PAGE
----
Meet Bedros Keuilian.
He's a best-selling author, business coach, and Founder and CEO of one of the nation's fastest-growing fitness franchises, Fit Body Boot Camp. Fleeing a communist nation as a child, Keuilian started a difficult life in America where his family struggled to put healthy food on the table. But his is more than a typical rags to riches story. Keuilian's school is the school of trial-and-error, and his aim is to knock out all the misconceptions about starting a business and get up-and-coming entrepreneurs headed in the right direction with the right tools. Paypath got the chance to chat with Keuilian about how he trained both his physical and entrepreneurial muscles to get where he is today.
What was it like starting out as an entrepreneur?
When we came to America from Armenia in 1980, I was only 6 years old. We didn't have the best start living in the United States. It was a pretty tough upbringing, but my dad was always grateful for the fact that we were in a great country. He kept saying, "Hey guys, we're in a country where you can achieve anything, as long as you pay it forward and you're in service of people." Early on in my life, I started to grasp the concept that the more people I served and helped, the more successful I would be.
As I grew up, my mom and dad always bought the cheapest, unhealthiest foods, so in high school I was overweight, with low confidence and low self-esteem. I remember thinking back going, "This wasn't the dream my dad had for us when we escaped a communist country to come to the United States."
The summer before senior year, I was hellbent on going to prom the next year. I was going to work out all summer, read every muscle magazine and learn everything about nutrition and fat-burning so that I could get in shape. I came back senior year having lost 35 pounds, but never made it to the prom. Though the way my body changed caused a complete and utter transformation.
I was so infatuated by the fact that you could work out and lose weight, and it has this amazing positive effect on so many other parts of life, that once I graduated high school, I realized that this is what I wanted to do for a living. And like everyone else who wants to be a personal trainer, I became a trainer in a big box gym first. That didn't last long. Before I knew it, I was the guy re-racking people's weights after they were done working out. That's not what I had signed up for.
Luckily, one of my personal training clients, Jim Franco, was a successful entrepreneur. After each one of our workouts, I picked his brain to learn about entrepreneurship, business, and marketing. Within a few years, he gave me enough confidence and insight—he was my first business mentor—and also loaned me a small amount of money to open up a 2,000 square foot personal training studio. From there, it was just grow grow grow. Here we are today, almost 17 years later, one of the fastest-growing fitness franchises on the planet. We're on 4 continents, 9 countries, and I'm just forever grateful for the mentorship of Jim Franco.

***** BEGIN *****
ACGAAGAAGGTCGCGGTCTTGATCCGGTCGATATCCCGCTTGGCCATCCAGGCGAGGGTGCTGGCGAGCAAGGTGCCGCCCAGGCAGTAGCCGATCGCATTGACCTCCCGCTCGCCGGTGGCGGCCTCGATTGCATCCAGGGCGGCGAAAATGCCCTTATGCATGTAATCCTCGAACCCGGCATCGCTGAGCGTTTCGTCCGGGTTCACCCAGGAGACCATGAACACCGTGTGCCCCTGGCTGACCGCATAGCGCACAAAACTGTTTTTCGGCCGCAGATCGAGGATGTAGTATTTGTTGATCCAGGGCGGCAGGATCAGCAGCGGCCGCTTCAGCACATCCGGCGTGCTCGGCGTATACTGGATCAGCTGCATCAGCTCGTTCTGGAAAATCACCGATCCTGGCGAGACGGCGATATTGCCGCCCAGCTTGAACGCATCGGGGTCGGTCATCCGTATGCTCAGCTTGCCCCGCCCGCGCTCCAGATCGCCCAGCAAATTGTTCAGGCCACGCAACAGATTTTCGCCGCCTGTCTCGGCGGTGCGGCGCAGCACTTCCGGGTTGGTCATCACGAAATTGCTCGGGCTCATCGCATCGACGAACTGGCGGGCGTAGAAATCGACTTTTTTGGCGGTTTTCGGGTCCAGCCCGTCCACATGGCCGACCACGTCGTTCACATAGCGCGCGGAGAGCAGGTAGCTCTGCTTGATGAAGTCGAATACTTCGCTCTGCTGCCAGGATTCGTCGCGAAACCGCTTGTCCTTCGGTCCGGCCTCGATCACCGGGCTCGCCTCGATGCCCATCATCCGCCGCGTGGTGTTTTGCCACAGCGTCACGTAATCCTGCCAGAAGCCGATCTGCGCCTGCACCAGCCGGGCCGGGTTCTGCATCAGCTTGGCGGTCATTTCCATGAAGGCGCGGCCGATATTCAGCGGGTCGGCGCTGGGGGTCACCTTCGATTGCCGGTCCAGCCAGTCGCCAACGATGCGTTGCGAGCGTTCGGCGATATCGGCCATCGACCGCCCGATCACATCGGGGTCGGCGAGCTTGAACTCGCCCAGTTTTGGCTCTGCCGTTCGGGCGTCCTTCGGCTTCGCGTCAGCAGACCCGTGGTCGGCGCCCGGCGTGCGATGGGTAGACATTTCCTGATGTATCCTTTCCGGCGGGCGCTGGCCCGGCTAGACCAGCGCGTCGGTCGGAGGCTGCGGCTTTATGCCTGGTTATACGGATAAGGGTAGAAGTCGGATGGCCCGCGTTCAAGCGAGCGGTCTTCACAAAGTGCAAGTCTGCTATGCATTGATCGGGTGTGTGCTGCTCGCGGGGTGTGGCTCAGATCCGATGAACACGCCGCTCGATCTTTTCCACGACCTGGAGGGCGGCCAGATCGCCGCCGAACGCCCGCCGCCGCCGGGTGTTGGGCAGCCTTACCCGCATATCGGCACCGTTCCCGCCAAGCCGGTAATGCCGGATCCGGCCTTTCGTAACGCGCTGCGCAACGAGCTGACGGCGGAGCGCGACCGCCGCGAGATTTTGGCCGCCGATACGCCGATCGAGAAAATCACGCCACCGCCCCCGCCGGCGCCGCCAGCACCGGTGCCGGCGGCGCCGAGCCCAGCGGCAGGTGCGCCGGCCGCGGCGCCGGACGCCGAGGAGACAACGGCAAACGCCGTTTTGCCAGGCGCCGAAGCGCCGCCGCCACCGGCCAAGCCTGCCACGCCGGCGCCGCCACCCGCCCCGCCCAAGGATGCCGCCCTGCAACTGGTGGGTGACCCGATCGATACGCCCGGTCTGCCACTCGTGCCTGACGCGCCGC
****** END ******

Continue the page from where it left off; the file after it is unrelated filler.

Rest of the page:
How did your fitness knowledge inform your business philosophy?
One thing we know about fitness is, you can't stop when your muscles start burning. You have to keep pushing yourself through the burn and get to the repetition that you had meant to reach. I realized then that business is a lot like working out. Whenever we go to the gym, we put our bodies against adversity. We lift heavier weights, we do more squats and sprints, and we run faster. But most people in business quit when things get a little tough.
I realized that it's no different building your entrepreneurial muscles or physical muscles; you have to go up against adversity everyday, deal with the challenges, and then you will grow as a businessman or a businesswoman.
How did you perfect your business model?
Oftentimes, when a great business idea is developed, it's usually because the original business idea had flaws in it. In this case, it's no different. You really can't make a lot of money and impact if you're training people one on one. In addition to that, one on one personal training is expensive. I found all these problems with the fitness industry because I was experiencing the problems myself. I was getting burnt out training people, I was frustrated when I kept hearing no from prospective clients because it was too expensive. I said, "How can I leverage my time and make the program more affordable so that more people can join it, so I can make a bigger impact and hear no less often?"
The structure that I created was the "4 Station Rotation." When you walk into any Fit Body Boot Camp location worldwide, we might have a station that has 5 sets of kettlebells, a station that has 5 sets of suspension straps, and a station that has 5 sets of battle ropes and a station that has 5 sets of elastic resistance bands. Now we can train 5 people per station and get 20 to 30 people in there at a time. We have great music, the coaches can modify the workouts as needed, and now instead of charging $400 per month, we charge under $200 per month.
How would you describe what you do as a business coach?
If you wanted to start a business, you could just go to YouTube and type in "how to start a business." The how-to part of a business already exists. That's not what I do. What I do is we quickly find out someone's self-limiting behaviors that we can help overcome. We spend a lot of time working on mindset, breaking through self-limiting behaviors and overcoming doubts. Once you can do that, you can help anyone become successful in business, relationships, health, personal finance. Thankfully, my personal training background of helping people break their mental barriers is just as effective as helping our businesses break those same barriers.
What are the characteristics of a healthy business?
The characteristics of a healthy business include being known around town. Through Facebook, Instagram and YouTube, every local business should be known. We always want to build a know, like and trust factor. What you're basically looking for is Facebook reviews, Google reviews, Yelp reviews. If you're missing the know, like, and trust factor, or one of those, then you're destined for failure.